People who draw and paint outside the confines of their studio are now known as urban sketchers. In fact, there is a world-wide organization — a long-standing one, I understand — of Urban Sketchers with a substantial website.
Here’s the Urban Sketchers manifesto:
- We draw on location, indoors or out, capturing what we see from direct observation.
- Our drawings tell the story of our surroundings, the places we live and where we travel.
- Our drawings are a record of time and place.
- We are truthful to the scenes we witness.
- We use any kind of media and cherish our individual styles.
- We support each other and draw together.
- We share our drawings online.
- We show the world, one drawing at a time.
Manifesto is probably a bit heavy-handed, but we won’t quibble. This organization recently came across my radar, and I joined up (it’s free). There are local chapters just about everywhere, but unfortunately, there’s not one in East Tennessee, where I live. It may be time to start one before long.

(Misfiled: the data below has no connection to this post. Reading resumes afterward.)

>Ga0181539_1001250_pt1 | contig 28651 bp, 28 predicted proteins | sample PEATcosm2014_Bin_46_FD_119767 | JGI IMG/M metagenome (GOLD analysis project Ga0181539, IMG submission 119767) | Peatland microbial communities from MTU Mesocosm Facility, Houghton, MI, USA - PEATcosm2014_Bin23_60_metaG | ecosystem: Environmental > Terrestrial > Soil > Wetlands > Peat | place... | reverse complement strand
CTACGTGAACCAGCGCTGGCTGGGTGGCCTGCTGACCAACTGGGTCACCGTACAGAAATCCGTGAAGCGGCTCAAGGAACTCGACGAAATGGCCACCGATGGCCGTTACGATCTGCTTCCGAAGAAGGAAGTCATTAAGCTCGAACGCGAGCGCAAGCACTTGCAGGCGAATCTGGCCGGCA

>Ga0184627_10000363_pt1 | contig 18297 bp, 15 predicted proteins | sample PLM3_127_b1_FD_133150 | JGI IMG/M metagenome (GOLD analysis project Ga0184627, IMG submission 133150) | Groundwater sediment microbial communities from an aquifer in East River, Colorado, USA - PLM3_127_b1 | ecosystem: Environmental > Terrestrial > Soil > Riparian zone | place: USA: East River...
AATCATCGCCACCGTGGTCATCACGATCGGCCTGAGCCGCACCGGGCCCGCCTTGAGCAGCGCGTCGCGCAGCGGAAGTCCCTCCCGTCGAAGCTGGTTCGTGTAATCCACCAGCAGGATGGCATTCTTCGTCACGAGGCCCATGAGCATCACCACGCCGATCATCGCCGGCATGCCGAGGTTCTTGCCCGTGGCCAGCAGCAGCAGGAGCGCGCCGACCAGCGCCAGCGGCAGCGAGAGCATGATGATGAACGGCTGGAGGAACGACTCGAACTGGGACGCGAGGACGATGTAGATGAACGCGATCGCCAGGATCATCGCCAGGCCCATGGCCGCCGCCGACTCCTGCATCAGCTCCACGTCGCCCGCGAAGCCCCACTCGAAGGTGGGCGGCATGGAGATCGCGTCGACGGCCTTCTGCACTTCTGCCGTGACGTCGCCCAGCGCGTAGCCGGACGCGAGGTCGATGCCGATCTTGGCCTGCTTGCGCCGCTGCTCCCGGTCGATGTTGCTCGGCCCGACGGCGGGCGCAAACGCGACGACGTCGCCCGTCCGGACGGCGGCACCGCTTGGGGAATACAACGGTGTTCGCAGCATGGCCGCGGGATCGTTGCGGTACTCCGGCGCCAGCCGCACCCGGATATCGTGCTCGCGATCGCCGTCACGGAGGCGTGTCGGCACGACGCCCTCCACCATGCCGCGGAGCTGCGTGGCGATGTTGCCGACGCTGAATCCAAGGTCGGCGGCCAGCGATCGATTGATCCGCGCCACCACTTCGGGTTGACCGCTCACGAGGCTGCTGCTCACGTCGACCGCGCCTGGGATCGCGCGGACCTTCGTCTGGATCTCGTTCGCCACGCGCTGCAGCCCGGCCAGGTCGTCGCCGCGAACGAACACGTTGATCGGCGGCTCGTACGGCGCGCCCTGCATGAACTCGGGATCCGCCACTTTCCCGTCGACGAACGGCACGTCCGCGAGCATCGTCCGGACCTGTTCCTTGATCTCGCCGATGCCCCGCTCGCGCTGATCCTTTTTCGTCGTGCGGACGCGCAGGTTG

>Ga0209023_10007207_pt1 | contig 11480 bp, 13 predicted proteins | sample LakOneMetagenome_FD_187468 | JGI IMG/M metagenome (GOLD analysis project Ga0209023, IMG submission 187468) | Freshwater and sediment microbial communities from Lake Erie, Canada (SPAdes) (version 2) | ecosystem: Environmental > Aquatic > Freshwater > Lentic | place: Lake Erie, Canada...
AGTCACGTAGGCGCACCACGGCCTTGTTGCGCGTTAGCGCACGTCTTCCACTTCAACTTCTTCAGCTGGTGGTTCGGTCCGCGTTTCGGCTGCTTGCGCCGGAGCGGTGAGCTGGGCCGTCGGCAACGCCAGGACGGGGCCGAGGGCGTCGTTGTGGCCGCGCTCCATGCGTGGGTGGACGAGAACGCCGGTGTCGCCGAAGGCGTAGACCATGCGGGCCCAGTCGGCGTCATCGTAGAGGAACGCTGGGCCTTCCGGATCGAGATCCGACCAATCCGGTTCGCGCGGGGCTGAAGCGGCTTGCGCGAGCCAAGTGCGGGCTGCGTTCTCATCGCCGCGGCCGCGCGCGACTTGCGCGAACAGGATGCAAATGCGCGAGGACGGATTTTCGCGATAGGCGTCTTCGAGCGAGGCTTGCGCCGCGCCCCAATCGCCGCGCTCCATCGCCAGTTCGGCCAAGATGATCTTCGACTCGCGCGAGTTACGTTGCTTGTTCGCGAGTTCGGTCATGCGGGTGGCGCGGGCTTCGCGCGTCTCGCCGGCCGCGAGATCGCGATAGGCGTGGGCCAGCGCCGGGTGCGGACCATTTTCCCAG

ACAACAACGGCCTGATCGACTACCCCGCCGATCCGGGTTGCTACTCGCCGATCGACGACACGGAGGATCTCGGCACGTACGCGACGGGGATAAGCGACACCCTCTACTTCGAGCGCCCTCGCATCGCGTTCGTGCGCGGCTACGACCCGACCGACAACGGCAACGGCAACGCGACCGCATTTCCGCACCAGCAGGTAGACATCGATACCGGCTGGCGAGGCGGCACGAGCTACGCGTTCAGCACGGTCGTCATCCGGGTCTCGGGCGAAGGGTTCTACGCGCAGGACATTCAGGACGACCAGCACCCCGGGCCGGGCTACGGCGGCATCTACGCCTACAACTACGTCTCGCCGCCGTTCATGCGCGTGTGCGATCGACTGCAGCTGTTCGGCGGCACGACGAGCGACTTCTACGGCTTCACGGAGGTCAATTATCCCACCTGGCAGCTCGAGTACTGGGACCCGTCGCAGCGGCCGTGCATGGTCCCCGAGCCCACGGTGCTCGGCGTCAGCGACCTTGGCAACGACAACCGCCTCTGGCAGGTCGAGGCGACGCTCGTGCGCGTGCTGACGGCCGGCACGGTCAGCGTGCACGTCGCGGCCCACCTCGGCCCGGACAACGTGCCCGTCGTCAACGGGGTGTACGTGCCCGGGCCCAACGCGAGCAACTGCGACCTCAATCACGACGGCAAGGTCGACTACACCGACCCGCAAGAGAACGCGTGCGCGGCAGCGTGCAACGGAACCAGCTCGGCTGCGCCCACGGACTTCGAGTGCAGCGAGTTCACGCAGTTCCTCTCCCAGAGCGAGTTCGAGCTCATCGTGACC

Here’s the point: Drawing and painting outside the studio (house, home, apartment, whatever) is a natural activity for an artist and should be viewed as normal in a society where lots and lots of people spent inordinate amounts of time staring at their cellphones. We live in an age where art is devalued and where standards of quality have been blown away by the concept of personal expression.
I have done some “urban sketching” — outside, among people — in the past and want to get started at it again. I spent a couple of summers in Chicago in the late 1990s working for the Chicago Tribune, and I did quite a bit of it there. In fact, on July 4, 1998, I found myself at Wrigley Field watching the game between the Pittsburg Pirates and Chicago Cubs. I had taken some sketching tools with me, and this is what I produced:
As the game was over, and I was finishing up, a guy who was sitting behind me complimented the drawing and said, “I spent more time watching you than I did watching the game.”
That was a compliment worth keeping.
Check out the urban sketching website. You will see some amazing stuff — art produced on-site, on-the-fly. And take a look at CitizenSketcher.com
If you see an urban sketcher, stop and watch for a moment. Observe what he or she does and how it’s done. Ask, politely, to see the work in progress. If appropriate, offer a compliment or some kind of encouragement. Artists want attention and support.
Urban sketching gives you the opportunity of doing that.
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